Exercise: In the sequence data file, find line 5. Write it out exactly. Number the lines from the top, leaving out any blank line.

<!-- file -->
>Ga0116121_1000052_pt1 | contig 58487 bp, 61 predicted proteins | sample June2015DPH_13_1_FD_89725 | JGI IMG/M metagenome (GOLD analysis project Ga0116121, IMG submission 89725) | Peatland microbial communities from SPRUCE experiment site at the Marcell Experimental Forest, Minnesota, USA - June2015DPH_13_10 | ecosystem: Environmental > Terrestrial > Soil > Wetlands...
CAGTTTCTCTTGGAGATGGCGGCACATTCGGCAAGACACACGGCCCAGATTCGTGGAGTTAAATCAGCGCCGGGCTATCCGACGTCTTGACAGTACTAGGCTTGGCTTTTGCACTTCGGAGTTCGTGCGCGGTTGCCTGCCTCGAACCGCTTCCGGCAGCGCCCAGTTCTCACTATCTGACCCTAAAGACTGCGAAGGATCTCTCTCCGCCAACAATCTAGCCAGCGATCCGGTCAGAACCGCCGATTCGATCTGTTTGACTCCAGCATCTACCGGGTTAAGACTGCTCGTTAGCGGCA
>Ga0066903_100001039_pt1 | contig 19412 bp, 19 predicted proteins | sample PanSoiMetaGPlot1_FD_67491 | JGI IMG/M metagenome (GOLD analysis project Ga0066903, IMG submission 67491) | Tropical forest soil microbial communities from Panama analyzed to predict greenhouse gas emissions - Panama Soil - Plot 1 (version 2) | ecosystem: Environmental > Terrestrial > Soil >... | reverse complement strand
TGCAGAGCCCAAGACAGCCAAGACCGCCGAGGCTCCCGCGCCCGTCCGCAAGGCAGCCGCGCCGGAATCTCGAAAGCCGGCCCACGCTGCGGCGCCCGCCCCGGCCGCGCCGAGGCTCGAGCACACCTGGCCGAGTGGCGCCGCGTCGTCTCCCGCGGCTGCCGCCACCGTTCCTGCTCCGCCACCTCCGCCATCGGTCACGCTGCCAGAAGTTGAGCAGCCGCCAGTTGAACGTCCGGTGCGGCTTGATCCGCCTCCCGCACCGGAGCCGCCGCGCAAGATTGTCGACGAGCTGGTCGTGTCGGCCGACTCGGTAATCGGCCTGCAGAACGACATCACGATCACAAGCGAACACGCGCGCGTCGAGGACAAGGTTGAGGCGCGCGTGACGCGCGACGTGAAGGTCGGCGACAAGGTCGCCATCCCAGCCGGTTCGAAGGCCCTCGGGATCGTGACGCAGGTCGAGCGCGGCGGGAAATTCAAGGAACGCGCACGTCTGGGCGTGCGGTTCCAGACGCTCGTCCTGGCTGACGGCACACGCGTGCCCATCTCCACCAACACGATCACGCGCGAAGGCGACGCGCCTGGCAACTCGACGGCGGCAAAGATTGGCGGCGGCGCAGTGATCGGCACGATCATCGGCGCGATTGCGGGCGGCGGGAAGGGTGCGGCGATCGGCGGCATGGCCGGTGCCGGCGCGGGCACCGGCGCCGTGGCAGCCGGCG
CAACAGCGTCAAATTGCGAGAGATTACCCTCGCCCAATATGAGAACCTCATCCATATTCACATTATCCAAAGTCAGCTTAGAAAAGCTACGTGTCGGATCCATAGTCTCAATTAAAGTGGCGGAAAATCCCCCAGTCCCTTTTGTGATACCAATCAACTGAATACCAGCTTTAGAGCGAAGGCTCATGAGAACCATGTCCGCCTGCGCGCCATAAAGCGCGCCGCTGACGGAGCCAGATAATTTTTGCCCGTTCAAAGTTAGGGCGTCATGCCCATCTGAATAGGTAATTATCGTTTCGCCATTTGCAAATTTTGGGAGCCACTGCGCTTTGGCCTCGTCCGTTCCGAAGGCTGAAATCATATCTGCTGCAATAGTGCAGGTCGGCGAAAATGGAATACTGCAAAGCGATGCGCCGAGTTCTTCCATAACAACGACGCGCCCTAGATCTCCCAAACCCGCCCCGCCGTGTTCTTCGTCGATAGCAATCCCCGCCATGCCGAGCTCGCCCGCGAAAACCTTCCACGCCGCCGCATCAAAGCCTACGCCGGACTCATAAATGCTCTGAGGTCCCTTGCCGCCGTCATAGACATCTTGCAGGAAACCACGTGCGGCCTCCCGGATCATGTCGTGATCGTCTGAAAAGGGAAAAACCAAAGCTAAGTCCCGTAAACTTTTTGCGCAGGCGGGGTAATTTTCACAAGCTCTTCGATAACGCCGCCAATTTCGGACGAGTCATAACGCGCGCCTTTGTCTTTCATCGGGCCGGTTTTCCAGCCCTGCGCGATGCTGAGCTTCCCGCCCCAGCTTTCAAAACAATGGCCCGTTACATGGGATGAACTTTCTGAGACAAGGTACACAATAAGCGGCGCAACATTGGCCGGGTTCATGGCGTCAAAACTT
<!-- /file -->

CAACAGCGTCAAATTGCGAGAGATTACCCTCGCCCAATATGAGAACCTCATCCATATTCACATTATCCAAAGTCAGCTTAGAAAAGCTACGTGTCGGATCCATAGTCTCAATTAAAGTGGCGGAAAATCCCCCAGTCCCTTTTGTGATACCAATCAACTGAATACCAGCTTTAGAGCGAAGGCTCATGAGAACCATGTCCGCCTGCGCGCCATAAAGCGCGCCGCTGACGGAGCCAGATAATTTTTGCCCGTTCAAAGTTAGGGCGTCATGCCCATCTGAATAGGTAATTATCGTTTCGCCATTTGCAAATTTTGGGAGCCACTGCGCTTTGGCCTCGTCCGTTCCGAAGGCTGAAATCATATCTGCTGCAATAGTGCAGGTCGGCGAAAATGGAATACTGCAAAGCGATGCGCCGAGTTCTTCCATAACAACGACGCGCCCTAGATCTCCCAAACCCGCCCCGCCGTGTTCTTCGTCGATAGCAATCCCCGCCATGCCGAGCTCGCCCGCGAAAACCTTCCACGCCGCCGCATCAAAGCCTACGCCGGACTCATAAATGCTCTGAGGTCCCTTGCCGCCGTCATAGACATCTTGCAGGAAACCACGTGCGGCCTCCCGGATCATGTCGTGATCGTCTGAAAAGGGAAAAACCAAAGCTAAGTCCCGTAAACTTTTTGCGCAGGCGGGGTAATTTTCACAAGCTCTTCGATAACGCCGCCAATTTCGGACGAGTCATAACGCGCGCCTTTGTCTTTCATCGGGCCGGTTTTCCAGCCCTGCGCGATGCTGAGCTTCCCGCCCCAGCTTTCAAAACAATGGCCCGTTACATGGGATGAACTTTCTGAGACAAGGTACACAATAAGCGGCGCAACATTGGCCGGGTTCATGGCGTCAAAACTT